Most surgeons are not familiar with even the cost of their surgery or the hospital costs for such a future surgery, so life care planners, who are well and highly qualified nurse professionals, create complete life care plans but also create something called a medical cost projection. A medical cost projection is a static plan. It only deals with one issue and its associated costs, and that’s how it varies from a life care plan, which often covers expenses and costs of a wide range of activities over many years.

We engaged a life care planner to create a medical cost projection, and it requires that the professional reach out to a surgeon and have them provide details of the anticipated surgery, which usually includes what are called CPT codes. Our consultant did this with the orthopedic surgeon and then researched the cost in the area where the surgery was anticipated to occur in northern Virginia. Not only was the orthopedic surgeon deposed and cross-examined about his opinions relating to a future surgery, but the life care planner who created the medical cost projection also gave a deposition and defended her plan and the costs in the plan.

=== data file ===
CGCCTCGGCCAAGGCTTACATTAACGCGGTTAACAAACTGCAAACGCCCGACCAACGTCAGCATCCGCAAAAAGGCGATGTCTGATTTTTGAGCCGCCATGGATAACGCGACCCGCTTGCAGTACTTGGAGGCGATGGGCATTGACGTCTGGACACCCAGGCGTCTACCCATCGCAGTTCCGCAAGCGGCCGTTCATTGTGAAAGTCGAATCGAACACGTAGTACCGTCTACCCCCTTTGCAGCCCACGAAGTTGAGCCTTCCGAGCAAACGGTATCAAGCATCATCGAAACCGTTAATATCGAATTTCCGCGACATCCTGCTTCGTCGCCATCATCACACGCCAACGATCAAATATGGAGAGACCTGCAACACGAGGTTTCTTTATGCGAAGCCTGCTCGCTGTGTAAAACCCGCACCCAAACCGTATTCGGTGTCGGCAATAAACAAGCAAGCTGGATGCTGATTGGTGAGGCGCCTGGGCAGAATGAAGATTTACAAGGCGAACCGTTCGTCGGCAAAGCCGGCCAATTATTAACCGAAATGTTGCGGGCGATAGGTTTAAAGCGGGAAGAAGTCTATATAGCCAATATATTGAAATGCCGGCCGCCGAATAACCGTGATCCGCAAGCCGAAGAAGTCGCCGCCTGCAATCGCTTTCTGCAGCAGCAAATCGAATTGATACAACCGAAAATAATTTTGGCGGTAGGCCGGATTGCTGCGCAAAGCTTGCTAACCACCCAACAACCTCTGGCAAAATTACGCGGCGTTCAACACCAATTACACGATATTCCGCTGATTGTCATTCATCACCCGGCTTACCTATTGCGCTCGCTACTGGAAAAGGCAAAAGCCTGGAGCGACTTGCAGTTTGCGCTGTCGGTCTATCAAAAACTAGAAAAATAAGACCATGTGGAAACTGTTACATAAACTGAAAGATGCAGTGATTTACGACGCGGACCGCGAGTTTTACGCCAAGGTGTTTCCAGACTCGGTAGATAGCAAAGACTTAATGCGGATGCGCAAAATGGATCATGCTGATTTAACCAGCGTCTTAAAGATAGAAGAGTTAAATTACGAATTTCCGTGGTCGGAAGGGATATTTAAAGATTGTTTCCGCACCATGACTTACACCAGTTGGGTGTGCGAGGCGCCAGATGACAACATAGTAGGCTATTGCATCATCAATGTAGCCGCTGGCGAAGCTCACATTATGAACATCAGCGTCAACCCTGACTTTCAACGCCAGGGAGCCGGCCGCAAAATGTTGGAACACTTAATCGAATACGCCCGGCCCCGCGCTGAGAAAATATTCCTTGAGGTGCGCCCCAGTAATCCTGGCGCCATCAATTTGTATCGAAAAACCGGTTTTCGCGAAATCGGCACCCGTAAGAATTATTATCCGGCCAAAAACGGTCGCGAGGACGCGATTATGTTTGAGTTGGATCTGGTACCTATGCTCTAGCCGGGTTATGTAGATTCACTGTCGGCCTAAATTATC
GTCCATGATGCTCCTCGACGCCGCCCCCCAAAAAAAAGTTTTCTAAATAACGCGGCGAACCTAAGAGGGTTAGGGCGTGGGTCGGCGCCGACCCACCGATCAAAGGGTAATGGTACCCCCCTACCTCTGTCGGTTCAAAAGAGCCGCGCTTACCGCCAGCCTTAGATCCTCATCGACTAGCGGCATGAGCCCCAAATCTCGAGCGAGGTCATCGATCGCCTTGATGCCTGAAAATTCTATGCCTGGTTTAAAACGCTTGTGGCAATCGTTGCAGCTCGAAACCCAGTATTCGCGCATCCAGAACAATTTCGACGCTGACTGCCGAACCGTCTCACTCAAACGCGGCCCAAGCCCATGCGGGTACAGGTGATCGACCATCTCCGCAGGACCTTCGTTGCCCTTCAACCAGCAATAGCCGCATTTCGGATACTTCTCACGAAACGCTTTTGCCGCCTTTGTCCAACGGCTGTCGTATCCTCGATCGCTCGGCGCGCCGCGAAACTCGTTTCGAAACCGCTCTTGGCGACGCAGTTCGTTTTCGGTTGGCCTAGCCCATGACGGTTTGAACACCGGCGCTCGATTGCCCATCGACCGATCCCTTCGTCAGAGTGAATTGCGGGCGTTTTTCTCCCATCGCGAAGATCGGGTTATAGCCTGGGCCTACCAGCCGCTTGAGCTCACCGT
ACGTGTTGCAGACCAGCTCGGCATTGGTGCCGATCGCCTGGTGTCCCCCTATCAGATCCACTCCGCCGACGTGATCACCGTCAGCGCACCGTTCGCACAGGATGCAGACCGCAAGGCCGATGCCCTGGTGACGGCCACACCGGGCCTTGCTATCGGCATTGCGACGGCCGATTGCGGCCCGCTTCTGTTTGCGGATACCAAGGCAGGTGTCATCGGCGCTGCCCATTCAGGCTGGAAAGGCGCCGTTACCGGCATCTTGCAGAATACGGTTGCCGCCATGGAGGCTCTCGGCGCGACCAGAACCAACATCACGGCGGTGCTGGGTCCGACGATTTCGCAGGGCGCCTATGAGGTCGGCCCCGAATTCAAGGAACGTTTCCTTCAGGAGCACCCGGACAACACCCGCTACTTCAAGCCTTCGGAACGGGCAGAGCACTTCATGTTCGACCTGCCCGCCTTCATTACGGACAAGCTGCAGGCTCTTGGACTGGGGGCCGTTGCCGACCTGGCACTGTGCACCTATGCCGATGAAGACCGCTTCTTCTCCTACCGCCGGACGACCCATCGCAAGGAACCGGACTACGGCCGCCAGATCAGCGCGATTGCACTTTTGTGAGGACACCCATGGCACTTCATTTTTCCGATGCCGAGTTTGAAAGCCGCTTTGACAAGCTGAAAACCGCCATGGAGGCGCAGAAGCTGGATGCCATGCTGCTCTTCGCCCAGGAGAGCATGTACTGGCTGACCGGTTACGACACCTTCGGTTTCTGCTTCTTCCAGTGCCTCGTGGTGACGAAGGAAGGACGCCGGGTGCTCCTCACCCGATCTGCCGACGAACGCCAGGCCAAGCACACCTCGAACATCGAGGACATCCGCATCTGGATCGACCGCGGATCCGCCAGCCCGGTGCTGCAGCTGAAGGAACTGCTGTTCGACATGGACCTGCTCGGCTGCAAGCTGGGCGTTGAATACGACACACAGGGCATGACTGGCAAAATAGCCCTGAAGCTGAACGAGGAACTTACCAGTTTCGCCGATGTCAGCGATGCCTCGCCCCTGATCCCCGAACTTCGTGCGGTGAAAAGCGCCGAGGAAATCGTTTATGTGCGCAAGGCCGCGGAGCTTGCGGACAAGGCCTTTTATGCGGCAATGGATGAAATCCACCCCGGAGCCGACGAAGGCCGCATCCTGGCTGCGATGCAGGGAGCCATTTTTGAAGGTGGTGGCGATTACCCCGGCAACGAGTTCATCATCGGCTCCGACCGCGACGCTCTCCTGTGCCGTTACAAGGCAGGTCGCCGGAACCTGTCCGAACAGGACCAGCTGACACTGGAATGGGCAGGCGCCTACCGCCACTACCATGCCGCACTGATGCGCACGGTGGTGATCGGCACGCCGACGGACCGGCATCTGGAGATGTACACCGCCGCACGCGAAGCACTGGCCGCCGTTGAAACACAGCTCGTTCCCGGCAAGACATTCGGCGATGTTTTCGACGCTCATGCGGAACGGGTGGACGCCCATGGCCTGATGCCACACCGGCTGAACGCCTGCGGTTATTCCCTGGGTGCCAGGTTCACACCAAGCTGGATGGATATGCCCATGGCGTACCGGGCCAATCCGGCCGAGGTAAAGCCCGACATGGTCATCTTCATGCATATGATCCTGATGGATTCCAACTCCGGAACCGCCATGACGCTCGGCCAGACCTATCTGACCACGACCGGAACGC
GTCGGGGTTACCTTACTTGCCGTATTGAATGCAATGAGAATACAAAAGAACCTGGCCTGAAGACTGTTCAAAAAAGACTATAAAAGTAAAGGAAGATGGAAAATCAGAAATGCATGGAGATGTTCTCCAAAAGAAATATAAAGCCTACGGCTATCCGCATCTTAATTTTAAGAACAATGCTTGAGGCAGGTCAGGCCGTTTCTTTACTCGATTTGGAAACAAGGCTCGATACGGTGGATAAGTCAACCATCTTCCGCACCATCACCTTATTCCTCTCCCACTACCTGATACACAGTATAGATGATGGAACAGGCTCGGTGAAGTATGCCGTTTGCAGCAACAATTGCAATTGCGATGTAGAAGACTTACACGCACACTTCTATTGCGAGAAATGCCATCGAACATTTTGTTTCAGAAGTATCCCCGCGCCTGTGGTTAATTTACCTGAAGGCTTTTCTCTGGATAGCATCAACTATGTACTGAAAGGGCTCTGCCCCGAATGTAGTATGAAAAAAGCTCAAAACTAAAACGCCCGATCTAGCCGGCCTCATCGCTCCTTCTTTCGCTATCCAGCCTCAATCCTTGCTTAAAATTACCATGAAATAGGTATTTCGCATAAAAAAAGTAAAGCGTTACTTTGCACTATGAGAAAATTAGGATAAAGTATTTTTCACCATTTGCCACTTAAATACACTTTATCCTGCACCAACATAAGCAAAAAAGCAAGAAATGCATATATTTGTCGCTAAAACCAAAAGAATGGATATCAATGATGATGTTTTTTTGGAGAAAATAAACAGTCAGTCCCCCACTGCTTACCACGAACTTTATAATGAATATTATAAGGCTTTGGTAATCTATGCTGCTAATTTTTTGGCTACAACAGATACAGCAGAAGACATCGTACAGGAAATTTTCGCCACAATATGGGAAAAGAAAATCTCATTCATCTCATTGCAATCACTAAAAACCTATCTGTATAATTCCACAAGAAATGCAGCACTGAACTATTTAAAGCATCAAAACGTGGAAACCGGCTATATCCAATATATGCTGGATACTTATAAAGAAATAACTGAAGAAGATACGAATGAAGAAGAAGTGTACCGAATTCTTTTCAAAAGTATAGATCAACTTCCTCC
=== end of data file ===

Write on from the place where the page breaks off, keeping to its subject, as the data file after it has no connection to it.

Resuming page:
Finally, in the weeks before the trial, the offers increased to a point where our client was satisfied, and the case was settled for $930,000.00 the week before trial. This case required our law firm to reach out to many professionals; the case involved depositions of an orthopedic surgeon on the neck issues, a separate orthopedic surgeon on the thumb pulley release surgery, the physician who wrote the discharge report from his original hospitalization, and a deposition of the medical director of the rehabilitation facility. We used a graphic artist for some exhibits for the trial and created custom medical illustrations well before the trial. Also, we had a videographer edit videotaped depositions for presentation at trial, even though the case settled the week before.


THE RESULTS: $930,000 settlement [some details confidential]